Why Nails On A Chalkboard Drives Us Crazy

Robert Siegel talks to Michael Oehler, a professor at the University of Media and Communication in Cologne, Germany, about why people find the sound of fingernails on a chalkboard so irritating. Oehler was one of the researchers who presented a paper on the subject at the recent Acoustical Society of America conference. He says the most obnoxious frequencies of the noise are amplified by the shape of the human ear canal — making people cringe when they hear it.

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ROBERT SIEGEL, HOST:

A warning now, the following conversation will contain no obscenities, no violent references, no graphic descriptions of unmentionable deeds, but it will contain an extremely irritating sound. A sound that, as new research tells us, human beings are predisposed to detest. It is the sound of a fingernail on an old-fashioned chalkboard. Brace yourself. Here it is.

(SOUNDBITE OF FINGERNAIL SCRATCHING ON CHALKBOARD)

SIEGEL: Ooh, just one more time.

(SOUNDBITE OF FINGERNAIL SCRATCHING ON CHALKBOARD)

SIEGEL: I promise we will not do that again. What we will do is ask an expert why many of you had that spine-tingling, hair-raising reaction just now. Michael Oehler of the University of Media and Communication in Cologne, Germany, joins us. Welcome to the program.

DR. MICHAEL OEHLER: Hello. I'm glad to be here.

SIEGEL: And tell us, what did you learn? What's so special about this particular sound that we hate it?

OEHLER: Well, the aim of the study was to detect specific features of the sounds responsible for the perceived unpleasantness, and we wanted to know if there was a correlation between perception and physiological reaction. And the most significant result was that the parts of the sounds in the frequency range between 2,000 and 4,000 hertz were particularly important for the perceived unpleasantness. And that is remarkable, because between about two and four kilohertz, the human ear is most sensitive. And many important acoustic features of pitch sounds can be found in this area.

SIEGEL: So are there other sounds that occupy the same range of - actually, there are two meanings of the word hertz here - the same range of hertz as the sound of fingernails on the chalkboard?

OEHLER: Yeah. We tested another sound that was just chalk on a board.

SIEGEL: Chalk on the blackboard?

OEHLER: Yes. Exactly.

SIEGEL: Yeah.

OEHLER: And we got about the same results with the chalk.

SIEGEL: And it's just the way our ears have evolved that this happens to be a particular range of sounds that we react to very badly.

OEHLER: Yeah. One explanation for the sensitivity of the ear in this area is the open ear gain. Some frequencies are amplified due to the anatomy of the ear canal. But we also found that pitch information is very important for the perceived unpleasantness. And if these two things go together, this makes a very unpleasant sound perception.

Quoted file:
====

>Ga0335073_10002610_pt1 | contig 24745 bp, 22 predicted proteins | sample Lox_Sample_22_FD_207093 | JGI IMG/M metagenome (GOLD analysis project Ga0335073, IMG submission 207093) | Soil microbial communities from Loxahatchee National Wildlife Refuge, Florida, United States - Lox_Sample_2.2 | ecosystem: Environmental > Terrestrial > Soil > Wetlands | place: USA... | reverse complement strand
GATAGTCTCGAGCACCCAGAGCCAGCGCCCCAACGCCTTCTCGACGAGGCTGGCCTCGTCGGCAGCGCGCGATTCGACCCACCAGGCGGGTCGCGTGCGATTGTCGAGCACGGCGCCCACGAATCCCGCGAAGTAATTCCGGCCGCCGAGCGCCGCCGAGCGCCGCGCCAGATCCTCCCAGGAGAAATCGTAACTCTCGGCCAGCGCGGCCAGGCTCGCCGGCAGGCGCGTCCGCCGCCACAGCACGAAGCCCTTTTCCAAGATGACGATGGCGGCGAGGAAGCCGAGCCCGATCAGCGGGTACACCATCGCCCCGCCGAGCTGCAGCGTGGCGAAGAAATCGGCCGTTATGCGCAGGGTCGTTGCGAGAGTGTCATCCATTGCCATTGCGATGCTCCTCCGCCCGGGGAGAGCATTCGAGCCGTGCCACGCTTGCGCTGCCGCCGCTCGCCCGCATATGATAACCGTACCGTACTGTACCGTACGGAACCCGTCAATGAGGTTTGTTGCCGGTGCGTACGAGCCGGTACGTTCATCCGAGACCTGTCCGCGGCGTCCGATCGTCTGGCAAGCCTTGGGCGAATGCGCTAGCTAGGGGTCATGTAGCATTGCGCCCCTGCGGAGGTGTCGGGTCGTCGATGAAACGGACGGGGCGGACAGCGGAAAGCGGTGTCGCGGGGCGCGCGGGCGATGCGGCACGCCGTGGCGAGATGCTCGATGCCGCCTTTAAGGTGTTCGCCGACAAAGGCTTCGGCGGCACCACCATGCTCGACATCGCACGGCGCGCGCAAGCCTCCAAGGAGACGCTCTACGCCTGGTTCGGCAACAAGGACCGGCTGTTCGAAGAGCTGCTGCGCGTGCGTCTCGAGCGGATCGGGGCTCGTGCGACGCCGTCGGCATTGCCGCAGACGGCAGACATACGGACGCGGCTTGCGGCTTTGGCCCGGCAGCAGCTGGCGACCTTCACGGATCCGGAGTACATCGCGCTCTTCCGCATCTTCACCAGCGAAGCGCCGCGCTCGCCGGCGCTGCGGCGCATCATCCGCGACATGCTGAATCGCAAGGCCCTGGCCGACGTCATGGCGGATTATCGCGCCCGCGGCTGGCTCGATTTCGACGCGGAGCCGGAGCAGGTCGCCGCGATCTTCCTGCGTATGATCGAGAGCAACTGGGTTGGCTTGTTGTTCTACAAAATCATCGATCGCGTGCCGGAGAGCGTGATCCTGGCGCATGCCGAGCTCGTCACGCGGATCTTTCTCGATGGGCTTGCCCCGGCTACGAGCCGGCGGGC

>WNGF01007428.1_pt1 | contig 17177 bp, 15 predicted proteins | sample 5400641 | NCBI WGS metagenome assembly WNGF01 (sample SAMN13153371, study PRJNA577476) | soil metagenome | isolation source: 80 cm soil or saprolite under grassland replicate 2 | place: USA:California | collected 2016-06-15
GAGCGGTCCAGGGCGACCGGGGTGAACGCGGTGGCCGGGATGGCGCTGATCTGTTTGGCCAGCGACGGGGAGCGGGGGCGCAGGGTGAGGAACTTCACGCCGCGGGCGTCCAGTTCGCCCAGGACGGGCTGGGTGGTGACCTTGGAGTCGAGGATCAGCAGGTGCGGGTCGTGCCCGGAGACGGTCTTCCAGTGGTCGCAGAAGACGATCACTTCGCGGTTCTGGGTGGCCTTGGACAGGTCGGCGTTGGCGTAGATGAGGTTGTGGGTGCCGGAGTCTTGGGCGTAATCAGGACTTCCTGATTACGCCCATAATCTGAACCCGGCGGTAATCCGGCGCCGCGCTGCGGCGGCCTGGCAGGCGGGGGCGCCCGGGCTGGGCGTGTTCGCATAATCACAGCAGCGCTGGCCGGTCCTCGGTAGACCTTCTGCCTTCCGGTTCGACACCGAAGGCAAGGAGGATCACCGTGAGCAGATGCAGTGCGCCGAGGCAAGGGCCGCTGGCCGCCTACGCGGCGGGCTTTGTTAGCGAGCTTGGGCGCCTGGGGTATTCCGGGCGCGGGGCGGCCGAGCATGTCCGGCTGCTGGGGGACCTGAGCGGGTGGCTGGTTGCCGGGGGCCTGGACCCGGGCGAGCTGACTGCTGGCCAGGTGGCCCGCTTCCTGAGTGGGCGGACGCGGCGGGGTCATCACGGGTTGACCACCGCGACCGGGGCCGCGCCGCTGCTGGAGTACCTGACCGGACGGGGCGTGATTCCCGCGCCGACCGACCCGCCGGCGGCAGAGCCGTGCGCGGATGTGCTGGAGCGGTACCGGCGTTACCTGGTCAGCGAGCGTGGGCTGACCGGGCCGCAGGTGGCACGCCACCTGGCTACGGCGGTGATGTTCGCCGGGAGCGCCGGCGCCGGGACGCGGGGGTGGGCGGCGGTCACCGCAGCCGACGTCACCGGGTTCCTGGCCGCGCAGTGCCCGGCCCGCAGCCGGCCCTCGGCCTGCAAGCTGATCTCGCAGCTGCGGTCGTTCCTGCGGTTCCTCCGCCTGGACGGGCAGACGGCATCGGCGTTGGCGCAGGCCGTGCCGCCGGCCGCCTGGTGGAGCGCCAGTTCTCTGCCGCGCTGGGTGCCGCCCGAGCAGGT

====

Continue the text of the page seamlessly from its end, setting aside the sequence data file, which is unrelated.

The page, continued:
SIEGEL: This knowledge may be too late for the blackboard industry. I think the chalkboarders have died since you started the research. It's been replaced by the whiteboard and the Magic Marker or whatever we call - the felt-tipped pen.

(SOUNDBITE OF LAUGHTER)

OEHLER: Yeah. That's true. But we also have many other sounds, and the knowledge could be used to make them a bit more pleasant. If we think about sounds of a vacuum cleaner or whatever, but you could use this knowledge to operate in these frequency areas and make the sound a bit more pleasant.

SIEGEL: You're saying just to get that vacuum cleaner sound out of the 2,000 to 4,000 hertz range and people will not react so badly to it when they turn it on is what you're saying.

OEHLER: Oh, yeah. It's just one example. I don't know if it really works with a vacuum cleaner, but there are many sounds in our environment that are perceived as unpleasant, and perhaps it's a way to make it a bit more pleasant.

SIEGEL: Did you find in your research that if you just told people I'm now going to play you the sound of fingernails scraping on a blackboard that they had the reaction that we have from hearing the sound?

OEHLER: Yeah, yeah, exactly. If the subjects knew about the origin of the sounds, the judgments tended to be more negative and the correlation between the perception and the physiological reaction was even stronger. And conversely, if the subjects thought they were hearing parts of a contemporary composition, what we told them, they perceived the sounds as less unpleasant. So this was really striking.

(SOUNDBITE OF LAUGHTER)

SIEGEL: So the reaction would depend on how avant-garde the experiment subjects might be?

OEHLER: Yes. We should test this also with a (unintelligible), yes. It's true.

SIEGEL: Well, Professor Oehler, thank you very much for talking with us about your work.

OEHLER: You're welcome. I was glad to talk to you.

SIEGEL: OK. That's Michael Oehler, who's professor of media and music management at the University of Media and Communication in Cologne, in Germany. He's part of a team of researchers who just presented a paper at the Acoustical Society of America conference about why fingernails on chalkboards are so irritating to the human ear.

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